Is it reasonable to assume that number of overseas missions is a reliable indicator of diplomatic efficacy? Maybe Iceland or Finland are being a bit wasteful. A targeted approach might work better: for example, we could use as an indicator numbers of staff working in countries of high priority. If we were significantly cutting staff numbers at the Washington mission, for example, that would presumably be of concern.  If we decided to get rid of the mission to the Holy See and accredit from Brussels, that might not be of such moment.

Good point. At the time of the Blue Ribbon Panel report, around 40% of Australia's posts overseas were small posts, a number which has grown sharply since 2000. With the best of intentions, staff at small posts often struggle to meet the most basic commitments, and if accredited to more than one nation, there's little scope for much beyond the minimum required to maintain formal diplomatic relations.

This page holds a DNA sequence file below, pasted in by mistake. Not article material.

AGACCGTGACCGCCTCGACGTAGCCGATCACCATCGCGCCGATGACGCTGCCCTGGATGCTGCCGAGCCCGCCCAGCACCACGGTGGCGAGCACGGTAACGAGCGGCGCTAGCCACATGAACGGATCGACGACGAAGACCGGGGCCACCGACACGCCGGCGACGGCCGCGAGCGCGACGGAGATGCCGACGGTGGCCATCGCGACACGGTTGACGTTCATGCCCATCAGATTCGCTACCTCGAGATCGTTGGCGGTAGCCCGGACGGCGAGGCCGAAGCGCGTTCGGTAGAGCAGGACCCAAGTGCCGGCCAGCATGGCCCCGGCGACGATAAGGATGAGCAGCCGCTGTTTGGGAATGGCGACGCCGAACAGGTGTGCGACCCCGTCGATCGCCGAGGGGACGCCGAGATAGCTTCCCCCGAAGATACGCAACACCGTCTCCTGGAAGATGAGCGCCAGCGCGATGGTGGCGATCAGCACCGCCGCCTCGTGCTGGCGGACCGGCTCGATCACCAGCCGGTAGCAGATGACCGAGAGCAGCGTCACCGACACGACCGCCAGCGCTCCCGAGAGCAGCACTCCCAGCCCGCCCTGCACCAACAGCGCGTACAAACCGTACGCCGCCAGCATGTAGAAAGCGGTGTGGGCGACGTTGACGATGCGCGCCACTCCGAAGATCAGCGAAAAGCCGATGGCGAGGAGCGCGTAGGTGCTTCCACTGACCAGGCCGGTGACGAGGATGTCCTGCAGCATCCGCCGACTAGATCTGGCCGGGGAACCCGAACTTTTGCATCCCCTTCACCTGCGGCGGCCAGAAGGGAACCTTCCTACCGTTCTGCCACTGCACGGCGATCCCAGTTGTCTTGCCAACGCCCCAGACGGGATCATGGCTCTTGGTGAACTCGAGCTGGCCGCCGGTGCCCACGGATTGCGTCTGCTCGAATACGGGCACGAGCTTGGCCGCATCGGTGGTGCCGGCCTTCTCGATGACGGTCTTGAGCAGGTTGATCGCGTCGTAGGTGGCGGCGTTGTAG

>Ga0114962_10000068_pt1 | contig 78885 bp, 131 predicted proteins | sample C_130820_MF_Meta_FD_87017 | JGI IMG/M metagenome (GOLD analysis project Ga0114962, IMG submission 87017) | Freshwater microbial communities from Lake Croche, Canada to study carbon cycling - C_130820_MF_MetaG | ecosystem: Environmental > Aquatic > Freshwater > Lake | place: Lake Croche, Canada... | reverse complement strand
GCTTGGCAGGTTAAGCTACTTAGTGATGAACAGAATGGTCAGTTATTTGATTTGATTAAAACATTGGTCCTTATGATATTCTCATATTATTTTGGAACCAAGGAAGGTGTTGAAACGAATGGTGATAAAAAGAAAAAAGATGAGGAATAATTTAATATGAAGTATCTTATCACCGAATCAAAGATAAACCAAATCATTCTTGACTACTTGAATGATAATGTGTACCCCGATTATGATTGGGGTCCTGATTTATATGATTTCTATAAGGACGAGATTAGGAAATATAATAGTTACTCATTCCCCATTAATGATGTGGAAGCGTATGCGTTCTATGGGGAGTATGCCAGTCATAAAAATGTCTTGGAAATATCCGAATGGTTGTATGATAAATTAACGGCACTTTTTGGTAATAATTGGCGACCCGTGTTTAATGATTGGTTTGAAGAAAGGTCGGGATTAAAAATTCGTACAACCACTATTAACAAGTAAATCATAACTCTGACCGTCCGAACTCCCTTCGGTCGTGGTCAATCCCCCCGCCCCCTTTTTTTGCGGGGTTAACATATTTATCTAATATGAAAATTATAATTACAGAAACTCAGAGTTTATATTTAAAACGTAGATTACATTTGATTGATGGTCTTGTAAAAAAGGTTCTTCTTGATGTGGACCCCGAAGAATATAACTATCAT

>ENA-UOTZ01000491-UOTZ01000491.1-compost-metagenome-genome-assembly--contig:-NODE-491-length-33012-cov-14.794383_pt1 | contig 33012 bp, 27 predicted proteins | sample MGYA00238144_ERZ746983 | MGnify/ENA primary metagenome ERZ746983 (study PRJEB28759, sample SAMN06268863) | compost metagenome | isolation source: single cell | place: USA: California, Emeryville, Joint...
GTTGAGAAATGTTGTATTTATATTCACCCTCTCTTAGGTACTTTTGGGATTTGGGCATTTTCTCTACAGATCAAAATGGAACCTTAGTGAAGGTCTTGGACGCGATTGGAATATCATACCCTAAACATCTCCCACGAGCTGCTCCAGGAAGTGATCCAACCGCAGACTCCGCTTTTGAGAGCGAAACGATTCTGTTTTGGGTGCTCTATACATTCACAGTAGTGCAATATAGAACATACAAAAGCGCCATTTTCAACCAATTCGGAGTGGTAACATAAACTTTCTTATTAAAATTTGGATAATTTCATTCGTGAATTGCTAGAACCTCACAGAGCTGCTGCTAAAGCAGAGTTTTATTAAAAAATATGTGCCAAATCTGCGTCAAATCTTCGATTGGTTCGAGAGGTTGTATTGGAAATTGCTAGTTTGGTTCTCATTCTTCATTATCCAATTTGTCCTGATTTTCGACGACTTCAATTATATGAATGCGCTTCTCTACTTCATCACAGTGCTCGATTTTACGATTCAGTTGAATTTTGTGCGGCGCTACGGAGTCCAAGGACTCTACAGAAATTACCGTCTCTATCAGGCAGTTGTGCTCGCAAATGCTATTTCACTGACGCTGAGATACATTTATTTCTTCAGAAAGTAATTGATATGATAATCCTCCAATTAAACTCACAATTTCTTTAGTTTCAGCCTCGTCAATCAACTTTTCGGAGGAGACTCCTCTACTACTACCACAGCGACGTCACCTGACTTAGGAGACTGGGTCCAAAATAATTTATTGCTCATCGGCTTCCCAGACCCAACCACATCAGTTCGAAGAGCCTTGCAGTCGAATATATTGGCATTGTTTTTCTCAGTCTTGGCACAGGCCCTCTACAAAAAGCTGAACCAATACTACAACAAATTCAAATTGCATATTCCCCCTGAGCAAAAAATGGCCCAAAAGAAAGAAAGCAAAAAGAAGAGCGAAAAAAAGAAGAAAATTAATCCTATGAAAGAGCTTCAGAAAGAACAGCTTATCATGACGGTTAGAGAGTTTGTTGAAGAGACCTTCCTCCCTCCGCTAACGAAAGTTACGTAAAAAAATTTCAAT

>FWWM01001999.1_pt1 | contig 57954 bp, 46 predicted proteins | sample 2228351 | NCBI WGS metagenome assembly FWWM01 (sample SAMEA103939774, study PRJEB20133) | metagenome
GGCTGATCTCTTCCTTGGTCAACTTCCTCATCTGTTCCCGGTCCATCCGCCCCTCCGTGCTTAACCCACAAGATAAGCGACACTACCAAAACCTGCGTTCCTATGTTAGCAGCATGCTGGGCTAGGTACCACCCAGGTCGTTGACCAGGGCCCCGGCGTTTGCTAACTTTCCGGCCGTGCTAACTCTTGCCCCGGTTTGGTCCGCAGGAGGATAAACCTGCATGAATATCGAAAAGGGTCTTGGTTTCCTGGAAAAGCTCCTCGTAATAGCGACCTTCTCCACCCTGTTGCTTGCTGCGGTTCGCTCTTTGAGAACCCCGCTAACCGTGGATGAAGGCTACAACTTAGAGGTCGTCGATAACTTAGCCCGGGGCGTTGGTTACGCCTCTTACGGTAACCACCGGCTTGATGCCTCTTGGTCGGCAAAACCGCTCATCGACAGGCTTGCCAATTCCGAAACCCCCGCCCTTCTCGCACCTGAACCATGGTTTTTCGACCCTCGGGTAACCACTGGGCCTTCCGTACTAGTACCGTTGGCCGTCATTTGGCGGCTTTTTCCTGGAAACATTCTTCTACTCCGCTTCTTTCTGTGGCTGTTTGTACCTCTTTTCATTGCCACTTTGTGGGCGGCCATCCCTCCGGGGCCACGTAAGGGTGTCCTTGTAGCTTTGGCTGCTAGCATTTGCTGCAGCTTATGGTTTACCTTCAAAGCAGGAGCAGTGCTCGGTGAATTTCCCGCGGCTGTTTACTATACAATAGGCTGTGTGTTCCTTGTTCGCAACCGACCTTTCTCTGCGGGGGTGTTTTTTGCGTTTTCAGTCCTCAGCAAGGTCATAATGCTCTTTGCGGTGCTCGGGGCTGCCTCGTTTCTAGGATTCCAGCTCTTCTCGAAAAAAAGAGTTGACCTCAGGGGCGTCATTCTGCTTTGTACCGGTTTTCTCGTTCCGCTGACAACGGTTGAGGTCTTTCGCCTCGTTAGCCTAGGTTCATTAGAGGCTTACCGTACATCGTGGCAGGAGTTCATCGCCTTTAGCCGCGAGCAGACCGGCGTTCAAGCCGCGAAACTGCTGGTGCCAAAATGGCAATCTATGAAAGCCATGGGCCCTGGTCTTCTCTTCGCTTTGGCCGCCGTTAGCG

Our argument, though, is that we need more diplomats overseas, and not simply a shuffle between posts. In the face of budget pressures, the simplest solution is often to cut overseas posts because they are costly to maintain.

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There are some anomalies in the OECD nations' diplomatic representation overseas. France, Spain and the UK have more posts than the US (perhaps a post-colonial legacy). The Iceland and Finland strategies definitely look peculiar.

However, on any view, our 91 missions compare poorly with the OECD average of 150. Australia has the 14th largest GDP but comes in 26th in terms of number of diplomatic missions. While this might be a clumsy measure of diplomatic efficiency, Australia needs effective overseas representation in a time of increasing globalisation. Our argument is that cutting posts overseas because of relentless budget pressures does not serve our international interests.

Photo by Flickr user tiffany bridge, used under a Creative Commons license.